Disclaimer

This article, and any information contained on our website is necessarily brief and general in nature, and should not be substituted for professional advice. You should always seek professional advice before taking any action in relation to the matters addressed.

Subscribe to Newsletter

Christmas is coming…

Christmas is coming…

Once Labour Day has been [yes, believe it or not it’s this coming Monday], the next public holidays are at Christmas and New Year. It always feels like employers have to put a bit more thought into Christmas and New Year because: there are four public holidays; this is a time that many businesses have their annual closedown period; many employees take their annual leave; some employees don’t have enough leave to cover this period; some employment agreements have special rates for these public holidays; and, let’s face it, it is a busy busy busy time. In the next few weeks, my colleague, Tasneem Begum, and I will be offering a free webinar for those employers who want a bit more information around those tricky calculations for leave at this time of the year. We will also be able to answer the questions you have and the challenges you face with leave during the Christmas/New Year period. You are not alone with the questions you have – Questions we are often asked at this time of the year are about employing staff to cover the busy Christmas period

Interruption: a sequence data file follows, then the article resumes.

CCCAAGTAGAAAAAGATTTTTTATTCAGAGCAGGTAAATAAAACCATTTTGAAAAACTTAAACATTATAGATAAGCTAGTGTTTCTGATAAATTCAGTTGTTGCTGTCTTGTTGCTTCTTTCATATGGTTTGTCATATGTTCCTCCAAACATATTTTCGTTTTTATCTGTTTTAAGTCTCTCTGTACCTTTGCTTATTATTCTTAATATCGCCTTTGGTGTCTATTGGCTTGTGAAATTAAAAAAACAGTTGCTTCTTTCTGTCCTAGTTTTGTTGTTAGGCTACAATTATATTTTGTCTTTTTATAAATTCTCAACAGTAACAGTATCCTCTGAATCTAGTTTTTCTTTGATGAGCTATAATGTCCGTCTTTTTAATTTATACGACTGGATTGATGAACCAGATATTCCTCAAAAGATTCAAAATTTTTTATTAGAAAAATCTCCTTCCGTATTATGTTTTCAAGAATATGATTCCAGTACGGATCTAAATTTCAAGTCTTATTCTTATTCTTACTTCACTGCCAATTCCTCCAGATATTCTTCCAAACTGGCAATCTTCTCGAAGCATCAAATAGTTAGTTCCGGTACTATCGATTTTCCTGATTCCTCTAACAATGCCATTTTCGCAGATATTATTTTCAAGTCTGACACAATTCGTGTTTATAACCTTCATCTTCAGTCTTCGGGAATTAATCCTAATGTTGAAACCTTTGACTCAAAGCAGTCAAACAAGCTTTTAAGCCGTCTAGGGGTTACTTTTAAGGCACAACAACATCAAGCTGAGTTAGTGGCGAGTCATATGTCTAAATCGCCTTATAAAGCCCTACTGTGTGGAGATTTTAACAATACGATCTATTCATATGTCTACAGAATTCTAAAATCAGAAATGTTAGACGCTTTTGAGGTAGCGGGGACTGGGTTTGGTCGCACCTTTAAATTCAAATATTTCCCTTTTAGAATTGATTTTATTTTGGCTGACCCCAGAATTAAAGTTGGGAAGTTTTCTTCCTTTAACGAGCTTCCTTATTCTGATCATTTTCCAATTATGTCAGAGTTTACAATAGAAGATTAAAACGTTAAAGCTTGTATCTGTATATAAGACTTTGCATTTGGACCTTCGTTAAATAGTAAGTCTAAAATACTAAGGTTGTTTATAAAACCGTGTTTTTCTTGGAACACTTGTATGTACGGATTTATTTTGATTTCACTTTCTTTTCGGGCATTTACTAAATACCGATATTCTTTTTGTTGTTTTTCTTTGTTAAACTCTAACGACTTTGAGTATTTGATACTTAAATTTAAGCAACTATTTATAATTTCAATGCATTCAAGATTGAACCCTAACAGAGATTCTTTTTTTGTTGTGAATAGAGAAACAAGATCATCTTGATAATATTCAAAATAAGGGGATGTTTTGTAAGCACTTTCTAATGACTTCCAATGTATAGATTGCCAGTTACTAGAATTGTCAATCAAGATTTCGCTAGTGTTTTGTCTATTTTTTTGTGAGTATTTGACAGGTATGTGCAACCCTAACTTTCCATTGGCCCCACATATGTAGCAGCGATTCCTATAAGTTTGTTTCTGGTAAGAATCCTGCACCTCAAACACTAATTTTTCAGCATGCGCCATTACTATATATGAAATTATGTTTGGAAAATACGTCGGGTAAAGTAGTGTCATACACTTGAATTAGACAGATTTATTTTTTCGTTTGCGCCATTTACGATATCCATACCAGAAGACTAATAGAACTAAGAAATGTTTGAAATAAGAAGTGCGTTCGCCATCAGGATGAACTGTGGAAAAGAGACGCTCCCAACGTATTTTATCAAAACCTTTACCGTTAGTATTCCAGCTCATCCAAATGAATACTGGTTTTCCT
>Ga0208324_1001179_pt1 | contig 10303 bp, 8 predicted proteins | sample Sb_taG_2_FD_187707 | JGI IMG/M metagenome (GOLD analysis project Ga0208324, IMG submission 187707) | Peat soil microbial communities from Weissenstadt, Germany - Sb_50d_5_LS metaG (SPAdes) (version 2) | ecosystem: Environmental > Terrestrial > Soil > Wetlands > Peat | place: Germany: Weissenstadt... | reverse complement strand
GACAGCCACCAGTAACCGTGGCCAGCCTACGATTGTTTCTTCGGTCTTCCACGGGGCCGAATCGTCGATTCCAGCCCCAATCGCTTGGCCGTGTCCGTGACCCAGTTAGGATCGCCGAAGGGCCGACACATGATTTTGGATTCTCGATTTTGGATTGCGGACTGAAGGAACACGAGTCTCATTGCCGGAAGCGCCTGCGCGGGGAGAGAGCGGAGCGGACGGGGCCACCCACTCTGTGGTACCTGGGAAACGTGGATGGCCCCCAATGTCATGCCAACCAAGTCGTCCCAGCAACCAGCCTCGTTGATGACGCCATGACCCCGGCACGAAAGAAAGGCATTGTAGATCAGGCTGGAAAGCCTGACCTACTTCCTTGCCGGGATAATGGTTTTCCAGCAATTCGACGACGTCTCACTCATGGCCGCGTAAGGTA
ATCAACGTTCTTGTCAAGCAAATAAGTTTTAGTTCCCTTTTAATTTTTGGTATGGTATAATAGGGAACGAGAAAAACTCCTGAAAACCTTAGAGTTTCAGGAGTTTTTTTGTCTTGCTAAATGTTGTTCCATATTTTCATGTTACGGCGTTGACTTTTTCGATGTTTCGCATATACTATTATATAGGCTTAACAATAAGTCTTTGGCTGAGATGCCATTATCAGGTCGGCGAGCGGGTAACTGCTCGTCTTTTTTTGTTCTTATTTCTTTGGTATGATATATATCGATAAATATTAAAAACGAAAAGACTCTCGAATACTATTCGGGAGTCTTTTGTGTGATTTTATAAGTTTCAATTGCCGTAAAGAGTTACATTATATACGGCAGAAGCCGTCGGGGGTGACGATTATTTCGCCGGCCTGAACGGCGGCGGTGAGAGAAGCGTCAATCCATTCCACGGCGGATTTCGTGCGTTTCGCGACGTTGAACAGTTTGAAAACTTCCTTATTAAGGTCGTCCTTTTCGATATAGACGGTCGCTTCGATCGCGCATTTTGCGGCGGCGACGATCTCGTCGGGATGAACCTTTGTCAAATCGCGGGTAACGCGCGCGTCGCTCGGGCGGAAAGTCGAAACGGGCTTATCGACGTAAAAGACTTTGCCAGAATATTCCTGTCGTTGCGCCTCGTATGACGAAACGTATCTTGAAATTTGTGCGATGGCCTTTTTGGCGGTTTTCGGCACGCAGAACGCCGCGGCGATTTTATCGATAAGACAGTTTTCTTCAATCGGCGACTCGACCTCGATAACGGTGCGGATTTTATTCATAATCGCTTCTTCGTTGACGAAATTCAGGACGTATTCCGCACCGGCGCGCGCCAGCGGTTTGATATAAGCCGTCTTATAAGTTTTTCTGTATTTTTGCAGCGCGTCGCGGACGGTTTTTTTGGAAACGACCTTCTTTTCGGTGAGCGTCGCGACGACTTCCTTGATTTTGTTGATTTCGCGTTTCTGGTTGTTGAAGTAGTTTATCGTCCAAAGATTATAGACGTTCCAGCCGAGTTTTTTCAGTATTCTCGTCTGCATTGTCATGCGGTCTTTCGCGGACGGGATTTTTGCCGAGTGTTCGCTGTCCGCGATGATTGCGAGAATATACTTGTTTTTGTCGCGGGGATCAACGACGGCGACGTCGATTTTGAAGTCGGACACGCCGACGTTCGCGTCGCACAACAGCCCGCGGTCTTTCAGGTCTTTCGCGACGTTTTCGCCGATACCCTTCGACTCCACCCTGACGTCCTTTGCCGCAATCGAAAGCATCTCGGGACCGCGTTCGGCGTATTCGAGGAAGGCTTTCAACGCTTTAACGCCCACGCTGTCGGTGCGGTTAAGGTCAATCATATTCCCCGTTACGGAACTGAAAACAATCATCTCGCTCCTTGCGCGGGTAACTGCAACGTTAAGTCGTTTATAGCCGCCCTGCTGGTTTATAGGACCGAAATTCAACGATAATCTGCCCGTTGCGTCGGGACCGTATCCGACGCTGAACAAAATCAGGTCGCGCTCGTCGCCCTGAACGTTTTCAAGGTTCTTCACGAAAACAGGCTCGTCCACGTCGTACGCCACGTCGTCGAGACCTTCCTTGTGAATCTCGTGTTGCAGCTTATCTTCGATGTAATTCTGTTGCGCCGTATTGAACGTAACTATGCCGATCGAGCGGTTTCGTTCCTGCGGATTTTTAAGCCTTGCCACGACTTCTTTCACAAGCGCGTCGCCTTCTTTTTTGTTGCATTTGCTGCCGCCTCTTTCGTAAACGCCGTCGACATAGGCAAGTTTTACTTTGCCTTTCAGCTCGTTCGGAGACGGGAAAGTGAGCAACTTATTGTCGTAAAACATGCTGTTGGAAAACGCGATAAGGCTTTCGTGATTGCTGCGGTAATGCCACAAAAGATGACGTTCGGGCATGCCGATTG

Read More
What the heck is going on with pay?

What the heck is going on with pay?

While we are conscious of the impact that inflation is having on wage and salary conversations, there are four other levers that have been, and are being, used to bring about fundamental change and significant uplift to pay in New Zealand. The Government is using these levers to drive increases in pay at various levels in ways that we may not be conscious of. However, when brought together as a single thread, they are having a big impact.

Read More
To Mediate or not to Mediate

To Mediate or not to Mediate

To mediate or not to mediate – that is the question… While William Shakespeare put into verse Hamlet’s soliloquy in endless agonising verse about dire choices with absolutely no chance of a happy ending – it is not so with mediation. Change the name, and the thinking around the word mediation. Let’s start thinking about it and calling it “an opportunity”. That’s really what mediation is; an opportunity for parties in conflict to come together and sort out their problem(s). It doesn’t have to be the only option, but it should be considered as a first step.

Read More
PREV NEXT